The Bottom Line: Juicy, soft, complex, rich, deep, velveteen, heady, textured....these are all adjectives that came to mind within the first few minutes of trying this exquisite new fragrance. Having never smelled this before and having not even read the list of notes, I sprayed this one on with absolutely zero preconceived notions, and boy, was I in luck. I love this stuff!
The notes are a little misleading, giving an impression of a scent that is richer, darker and sweeter than it actually is. Having never been a fan of the classic #5 (think double c's), this is a #5 to bathe in, take solace in, and relax in. Conjuring images of tropical orchards and gardens, their only boundaries a white sandy beach with rocky outcroppings on one side, and on the other, lush green hills, the sky is an electric blue and the only sound is the tumbling of the waves. Paradise.
Rating (out of 10): 8
Have you tried any of the fragrances from this line yet?
Wednesday, June 07, 2006
I have to thank you for a good time. I was just reading your joyous "Overdosing with Singapore's darling" article and empathizing with your jubilant exploration and incredible discoveries. As you intended, this reader got swept up in the fray while monitoring your ever-quickening pulse--I saw the aisles, the boxes, I heard you inhaling, I felt your excitement. Your animated account seemed to come at me faster and faster as I read your enthused self-quote:
I go into my best “I’ve been a fragrance addict since I was a fetus” routine and stroke him with “your shop is unbelievable and I think I’ve died and gone to heaven. I’ve already met your wife. We boned..."What? Whoa, wait a minute. I know he was darned happy, but ... Ohhhhh--"bonded."
Well, I had been feeling fairly jolly reading your story to this point, but this phrasing put me into hysteria. Three tissues later, I'm clear-eyed enough to see the monitor and tell you how much I enjoyed your overseas report. In fact, I don't think I'll ever forget it.
You got me scared for a moment, thinking "Oh Lord, did I really write that? How could no one else....oh," and then I saw that it was merely a trick of the eye. Thanks for the encouragement and praise, greatly appreciated by a novice writer such as myself...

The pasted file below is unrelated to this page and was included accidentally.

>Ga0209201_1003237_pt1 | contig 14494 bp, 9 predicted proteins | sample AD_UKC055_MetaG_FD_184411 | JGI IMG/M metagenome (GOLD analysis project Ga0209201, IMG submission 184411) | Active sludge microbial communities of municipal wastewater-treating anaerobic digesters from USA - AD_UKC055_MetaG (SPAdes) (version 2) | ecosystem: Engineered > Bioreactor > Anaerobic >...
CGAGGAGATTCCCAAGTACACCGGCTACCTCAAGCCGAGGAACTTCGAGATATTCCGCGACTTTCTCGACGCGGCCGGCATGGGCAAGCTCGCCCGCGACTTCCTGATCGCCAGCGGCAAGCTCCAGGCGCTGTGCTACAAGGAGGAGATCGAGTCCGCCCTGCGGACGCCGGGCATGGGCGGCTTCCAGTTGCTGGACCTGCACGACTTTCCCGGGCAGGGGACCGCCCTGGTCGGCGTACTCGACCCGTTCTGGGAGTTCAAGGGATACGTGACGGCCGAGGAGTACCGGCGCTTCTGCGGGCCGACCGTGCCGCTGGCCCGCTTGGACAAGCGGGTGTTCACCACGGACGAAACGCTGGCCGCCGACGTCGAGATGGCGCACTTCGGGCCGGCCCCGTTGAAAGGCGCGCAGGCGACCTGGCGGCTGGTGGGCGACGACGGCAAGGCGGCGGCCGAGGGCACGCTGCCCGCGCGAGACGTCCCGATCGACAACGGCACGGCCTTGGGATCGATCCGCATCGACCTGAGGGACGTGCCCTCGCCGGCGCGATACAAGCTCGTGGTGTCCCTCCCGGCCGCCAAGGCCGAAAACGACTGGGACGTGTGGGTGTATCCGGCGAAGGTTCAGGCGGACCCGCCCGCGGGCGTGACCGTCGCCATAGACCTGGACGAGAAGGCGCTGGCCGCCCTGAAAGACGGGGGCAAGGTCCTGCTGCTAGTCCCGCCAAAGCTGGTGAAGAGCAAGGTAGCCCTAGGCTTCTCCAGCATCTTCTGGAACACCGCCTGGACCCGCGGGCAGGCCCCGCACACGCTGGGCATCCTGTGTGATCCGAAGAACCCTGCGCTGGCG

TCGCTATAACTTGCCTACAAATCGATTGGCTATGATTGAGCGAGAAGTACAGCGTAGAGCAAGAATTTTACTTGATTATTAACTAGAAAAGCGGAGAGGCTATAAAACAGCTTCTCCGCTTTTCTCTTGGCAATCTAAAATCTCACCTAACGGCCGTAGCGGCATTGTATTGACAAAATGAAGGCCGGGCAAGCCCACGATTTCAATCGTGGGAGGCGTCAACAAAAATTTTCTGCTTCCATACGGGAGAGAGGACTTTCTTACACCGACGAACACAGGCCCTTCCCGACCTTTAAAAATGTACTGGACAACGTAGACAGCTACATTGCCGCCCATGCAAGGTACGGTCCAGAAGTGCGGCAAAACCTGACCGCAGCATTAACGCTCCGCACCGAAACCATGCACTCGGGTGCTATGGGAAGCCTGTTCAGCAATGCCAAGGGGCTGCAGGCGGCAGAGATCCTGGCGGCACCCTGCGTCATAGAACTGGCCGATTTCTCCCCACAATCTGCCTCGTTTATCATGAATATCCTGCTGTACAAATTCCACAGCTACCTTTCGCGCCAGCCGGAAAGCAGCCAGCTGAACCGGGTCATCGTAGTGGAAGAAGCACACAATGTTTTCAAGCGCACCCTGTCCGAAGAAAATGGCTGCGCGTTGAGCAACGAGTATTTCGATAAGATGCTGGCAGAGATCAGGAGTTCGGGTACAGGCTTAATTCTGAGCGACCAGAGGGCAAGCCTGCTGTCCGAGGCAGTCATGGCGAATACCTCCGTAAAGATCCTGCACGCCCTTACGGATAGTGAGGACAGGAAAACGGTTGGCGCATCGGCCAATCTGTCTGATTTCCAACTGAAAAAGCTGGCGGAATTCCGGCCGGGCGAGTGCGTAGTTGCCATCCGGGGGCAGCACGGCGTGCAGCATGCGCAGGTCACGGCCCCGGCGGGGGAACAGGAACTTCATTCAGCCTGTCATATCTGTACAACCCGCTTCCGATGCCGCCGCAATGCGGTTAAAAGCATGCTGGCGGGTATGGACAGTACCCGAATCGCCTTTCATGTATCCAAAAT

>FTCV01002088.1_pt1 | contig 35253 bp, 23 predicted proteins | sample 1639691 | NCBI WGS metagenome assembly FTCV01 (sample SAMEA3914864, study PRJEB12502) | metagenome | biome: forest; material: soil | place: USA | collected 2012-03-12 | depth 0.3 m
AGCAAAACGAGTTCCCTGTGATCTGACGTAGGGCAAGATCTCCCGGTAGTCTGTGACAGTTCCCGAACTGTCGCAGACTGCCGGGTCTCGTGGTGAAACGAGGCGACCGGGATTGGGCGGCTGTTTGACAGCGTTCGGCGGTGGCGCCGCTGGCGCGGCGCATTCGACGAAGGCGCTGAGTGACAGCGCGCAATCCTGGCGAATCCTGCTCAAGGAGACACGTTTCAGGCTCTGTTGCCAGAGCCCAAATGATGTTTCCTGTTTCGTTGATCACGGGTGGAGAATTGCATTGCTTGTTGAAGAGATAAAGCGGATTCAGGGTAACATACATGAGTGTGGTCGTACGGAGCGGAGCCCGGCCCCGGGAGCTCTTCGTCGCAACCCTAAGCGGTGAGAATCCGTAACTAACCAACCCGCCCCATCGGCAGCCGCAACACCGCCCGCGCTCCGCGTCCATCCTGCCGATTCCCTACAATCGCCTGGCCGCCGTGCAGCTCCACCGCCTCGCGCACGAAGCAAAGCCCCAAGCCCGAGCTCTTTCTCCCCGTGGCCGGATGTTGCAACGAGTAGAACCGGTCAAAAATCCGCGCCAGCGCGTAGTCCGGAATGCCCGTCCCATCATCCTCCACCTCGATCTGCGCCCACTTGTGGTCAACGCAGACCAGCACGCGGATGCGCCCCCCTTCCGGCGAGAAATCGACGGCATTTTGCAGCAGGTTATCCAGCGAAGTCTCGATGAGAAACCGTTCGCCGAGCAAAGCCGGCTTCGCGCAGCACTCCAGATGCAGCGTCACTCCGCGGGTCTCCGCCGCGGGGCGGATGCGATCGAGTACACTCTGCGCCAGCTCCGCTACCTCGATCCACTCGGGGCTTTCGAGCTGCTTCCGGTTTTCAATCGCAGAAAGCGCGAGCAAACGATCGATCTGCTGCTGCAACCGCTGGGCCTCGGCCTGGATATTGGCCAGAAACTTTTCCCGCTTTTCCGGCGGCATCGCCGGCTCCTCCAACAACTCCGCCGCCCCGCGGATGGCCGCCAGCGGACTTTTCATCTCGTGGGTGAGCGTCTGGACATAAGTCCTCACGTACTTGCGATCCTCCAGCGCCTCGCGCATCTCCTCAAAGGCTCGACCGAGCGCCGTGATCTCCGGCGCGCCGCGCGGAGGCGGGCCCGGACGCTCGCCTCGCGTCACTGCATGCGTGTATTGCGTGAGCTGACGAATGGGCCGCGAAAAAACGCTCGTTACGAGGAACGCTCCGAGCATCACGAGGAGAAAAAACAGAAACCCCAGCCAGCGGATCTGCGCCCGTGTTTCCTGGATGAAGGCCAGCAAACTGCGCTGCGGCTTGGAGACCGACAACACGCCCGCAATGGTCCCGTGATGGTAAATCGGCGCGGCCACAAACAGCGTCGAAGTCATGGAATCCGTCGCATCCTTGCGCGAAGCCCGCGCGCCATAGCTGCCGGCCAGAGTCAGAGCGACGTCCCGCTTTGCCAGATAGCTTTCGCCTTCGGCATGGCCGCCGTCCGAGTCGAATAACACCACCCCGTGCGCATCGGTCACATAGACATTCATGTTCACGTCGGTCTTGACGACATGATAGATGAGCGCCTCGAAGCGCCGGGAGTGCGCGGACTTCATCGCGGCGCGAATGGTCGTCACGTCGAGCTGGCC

p.s. - should fetus be spelled with an "o"?
3 men and 3 women.
They will have until the end of June
to choose their favorites.
Each week they will vote one scent
off their list and tell us
their reasons for doing so.
In July, you, the reader can vote for
your favorite of their comments,
and the winning fragrance
will be revealed.
The writer of your favorite comment will win
a 10ml decant of their chosen rose fragrance.
The 4 fragrances will remain anonymous until then,
The War of the Roses.
I have a question about one of the Montales, and I guess this could be a good time. I really love their Wood & Spices, but it drives both me and my partner crazy when we can't figure out what it reminds us of. Have you noticed a close resemblance to something else (not sure it is even a fragrance)?
I love Wood & Spices and don't worry, you're not alone, I believe a Basenotes concensus revealed a reference to Chanel Allure for Men. Likewise, Wood & Spices also reminds me of Sculpture Homme by Nikos. Let's look at some compositions, shall we?
Montale Wood & Spices (2004)
Notes: Ebony, sandalwood, vetiver, incense notes from Caradamone and spices.
Chanel Allure pour Homme (1998)
Notes: Bergamot, Mandarin, Citron Zest, Jamaican Pepper, Vetiver, Patchouli, Sandalwood, Cedarwood, Tonka Bean, Labdanum.
Nikos Sculpture Homme (1995)
Notes: Bergamot, Orange Blossom, Coriander, Cedar, Vanilla, Tonka Bean, Ambrette seed.
Main differences that I experience among these three are that Allure tends to have more citrus in the top and a smoother drydown; Sculpture is slightly more floral; and Woods & Spices has a much richer base that is slightly more complex.
Hope this helps!
Tuesday, June 06, 2006
Pros: Striking and simple composition that makes a great vehicle for the star of this show - sandalwood (and a beautiful sandalwood it is!)
Cons: Neither as smokey nor as dark as I would like. But then again, this is a good alternative for those who are put off by Diptyque's even darker Galliano.
Reminds me of: LaCroix Tumulte pour Homme; Diptyque Tam Dao; Indian Sandalwood oil.
Development: A very linear composition that showcases the nuances of the sandalwood essence used.
Longevity: Considering that the composition is an EDP, I had hoped for greater longevity.
Sillage: This one stays close to the skin after an hour, but I find this is true of many sandalwood-based scents.
Where can I buy it? $32 for a 30ml edp spray at SonomaScentStudio.com. Try a sample for just $2.50!
Bottleworthy? Sonoma fragrances also comes in a variety of other formats, so be sure to look around to find the product that best suits your tastes.